From Lotus Flower to the Fierce One: the story of the Maoist who took power in Nepal

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The Independent Online

When Pushpa Kamal Dahal was a schoolteacher in the mountains of Nepal he was nicknamed "Lotus Flower" as a result of his soft and gentle manners. Not surprisingly, when he gave up teaching to lead a rebel army he adopted the more martial nom de guerre of Prachanda, or "the Fierce One".

Now, as the Maoist party he leads surges towards a landslide election victory, the 52-year-old is preparing to adopt yet another new title, that of president. He says it is a position he is ready for "if the masses want to give me the responsibility".

It appears they do. The latest results from last week's vote to select a new national assembly give the Maoists 101 out of the 178 seats counted so far. With the first scheduled task of the new assembly to draft a new constitution and abolish the country's monarchy, it appears Prachanda will become the first president of a republican Nepal.

This latest twist in the remarkable journey of a man who spent a quarter of a century operating underground and a full 10 years heading a rebel army in the jungles has come about because of the stunning success of the Maoists in last week's vote. Before polling, most analysts questioned the depth of the Maoists' support and suggested that at best they might come third. Now everyone is rapidly having to get used to the idea of a government headed by a party still designated a terrorist group by the US.

"The person most surprised was Prachanda himself. He never expected it either," said Kunda Dixit, editor in chief of the Nepali Times. "Anyone who says they predicted this result doesn't know what they are talking about."

Prachanda was born into a high caste but poor farming family in the Chitwan district and secured a degree in agriculture from a college in Rampur. But moved by the extreme poverty he saw in rural Nepal, he became interested in politics and by the late 1960s, when monarchy banned political parties, he became involved with the country's Communists.

He left his job as a science teacher in his home village for full-time politics and in 1986 became leader of the grouping that would become the Communist Party of Nepal (Maoists). Already operating on the fringes, in 1996, Prachanda in effect declared a civil war by handing the government a list of 40 demands and threatening conflict if they were not met.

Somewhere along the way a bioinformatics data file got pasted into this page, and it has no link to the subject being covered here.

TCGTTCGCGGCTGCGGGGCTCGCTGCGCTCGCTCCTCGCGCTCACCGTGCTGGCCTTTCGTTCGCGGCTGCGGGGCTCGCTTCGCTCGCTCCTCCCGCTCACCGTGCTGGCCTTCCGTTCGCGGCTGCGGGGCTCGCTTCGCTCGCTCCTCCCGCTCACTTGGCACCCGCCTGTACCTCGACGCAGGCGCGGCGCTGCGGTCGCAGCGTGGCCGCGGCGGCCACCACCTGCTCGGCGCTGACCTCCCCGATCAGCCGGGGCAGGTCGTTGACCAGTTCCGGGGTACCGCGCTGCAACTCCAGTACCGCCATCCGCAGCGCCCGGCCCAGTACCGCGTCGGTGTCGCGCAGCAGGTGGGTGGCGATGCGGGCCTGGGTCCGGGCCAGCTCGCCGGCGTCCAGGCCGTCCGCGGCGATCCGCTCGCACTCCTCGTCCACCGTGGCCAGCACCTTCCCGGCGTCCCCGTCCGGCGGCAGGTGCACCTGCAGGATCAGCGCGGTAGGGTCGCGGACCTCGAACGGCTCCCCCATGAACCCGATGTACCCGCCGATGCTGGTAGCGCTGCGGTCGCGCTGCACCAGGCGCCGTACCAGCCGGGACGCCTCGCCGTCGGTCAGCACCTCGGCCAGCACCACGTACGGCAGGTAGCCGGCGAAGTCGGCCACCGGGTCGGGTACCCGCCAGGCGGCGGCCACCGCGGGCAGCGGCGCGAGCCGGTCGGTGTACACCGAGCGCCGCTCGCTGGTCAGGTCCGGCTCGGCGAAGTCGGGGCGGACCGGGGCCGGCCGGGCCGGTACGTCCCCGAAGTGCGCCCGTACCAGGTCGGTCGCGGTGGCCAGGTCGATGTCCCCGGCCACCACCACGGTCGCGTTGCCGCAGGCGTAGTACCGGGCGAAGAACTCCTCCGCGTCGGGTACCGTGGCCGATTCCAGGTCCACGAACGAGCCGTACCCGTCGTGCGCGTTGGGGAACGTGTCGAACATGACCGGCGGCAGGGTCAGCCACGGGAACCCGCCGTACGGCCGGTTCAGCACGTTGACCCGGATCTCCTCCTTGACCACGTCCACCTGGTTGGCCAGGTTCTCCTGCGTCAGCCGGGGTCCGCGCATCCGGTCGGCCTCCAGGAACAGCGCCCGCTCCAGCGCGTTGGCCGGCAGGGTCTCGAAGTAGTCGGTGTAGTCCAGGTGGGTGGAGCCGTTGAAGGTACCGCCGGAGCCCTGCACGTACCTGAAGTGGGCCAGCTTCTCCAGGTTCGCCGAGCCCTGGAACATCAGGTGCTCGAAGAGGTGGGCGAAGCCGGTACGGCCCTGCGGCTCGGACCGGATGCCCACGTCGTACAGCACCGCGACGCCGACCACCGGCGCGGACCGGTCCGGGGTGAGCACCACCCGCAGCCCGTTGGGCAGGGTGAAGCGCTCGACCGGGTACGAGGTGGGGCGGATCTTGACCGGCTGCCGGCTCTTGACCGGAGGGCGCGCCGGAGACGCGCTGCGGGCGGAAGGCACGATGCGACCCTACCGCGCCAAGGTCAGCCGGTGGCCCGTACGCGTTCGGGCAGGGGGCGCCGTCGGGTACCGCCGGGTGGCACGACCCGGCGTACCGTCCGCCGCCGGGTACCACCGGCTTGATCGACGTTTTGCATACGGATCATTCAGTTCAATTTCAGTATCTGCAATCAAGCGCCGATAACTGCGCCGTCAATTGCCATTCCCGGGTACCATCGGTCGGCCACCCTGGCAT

For a decade, Prachanda headed the rebels' military operations, though he was never personally involved in combat. During the 10 years of fighting that ended with a ceasefire agreement in the spring of 2006, at least 13,000 people were killed. "How he became a revolutionary is surprising," Raj Krishna Kandel, a schoolteacher who taught Prachanda English, told Reuters. "He was polite, sincere and kind to others. But he was ambitious."

One thing he apparently never lost was his sensitivity. Mr Dixit said that when Prachandra was military leader he broke down and wept several times, most infamously after a Maoist bomb attack on a bus believed to be carrying troops killed more than 30 civilians. "He told his guerillas they should not torture," Mr Dixit added. He said that if they needed to execute someone it should be done with a bullet to the forehead, not by torture."

Originally inspired by the Cultural Revolution in China and the Shining Path movement of Peru, Pra-chanda and his Maoist colleagues now appear much more mainstream. His victory speech at the weekend when he won his seat in Kathmandu was conciliatory and inclusive. "I thank all Nepalese people for giving us the responsibility to make a new Nepal," said Prachanda, who is married and has three children. "I will remain fully committed to the peace process and multi-party democracy."

Indeed, where once he talked the rhetoric of Marx, Prachanda now talks of turning Nepal into "the Switzerland of Asia". He says globalisation is unavoidable and he wants to encourage millions of tourists to his impoverished country.

The election also means Nepal's 239-year-old monarchy will be abolished. Although the palace massacre of 2001 – which left nine of the royal family dead – and parliament's dismissal by the new king in 2005 cost the monarchy public support, there are still those who would wish to keep a constitutional monarchy.

But Prachanda believes Nepal is ready to leap forward. "I feel it is a new life and new situation," he said. "Everything looks different than at the time of the conflict; really fantastic."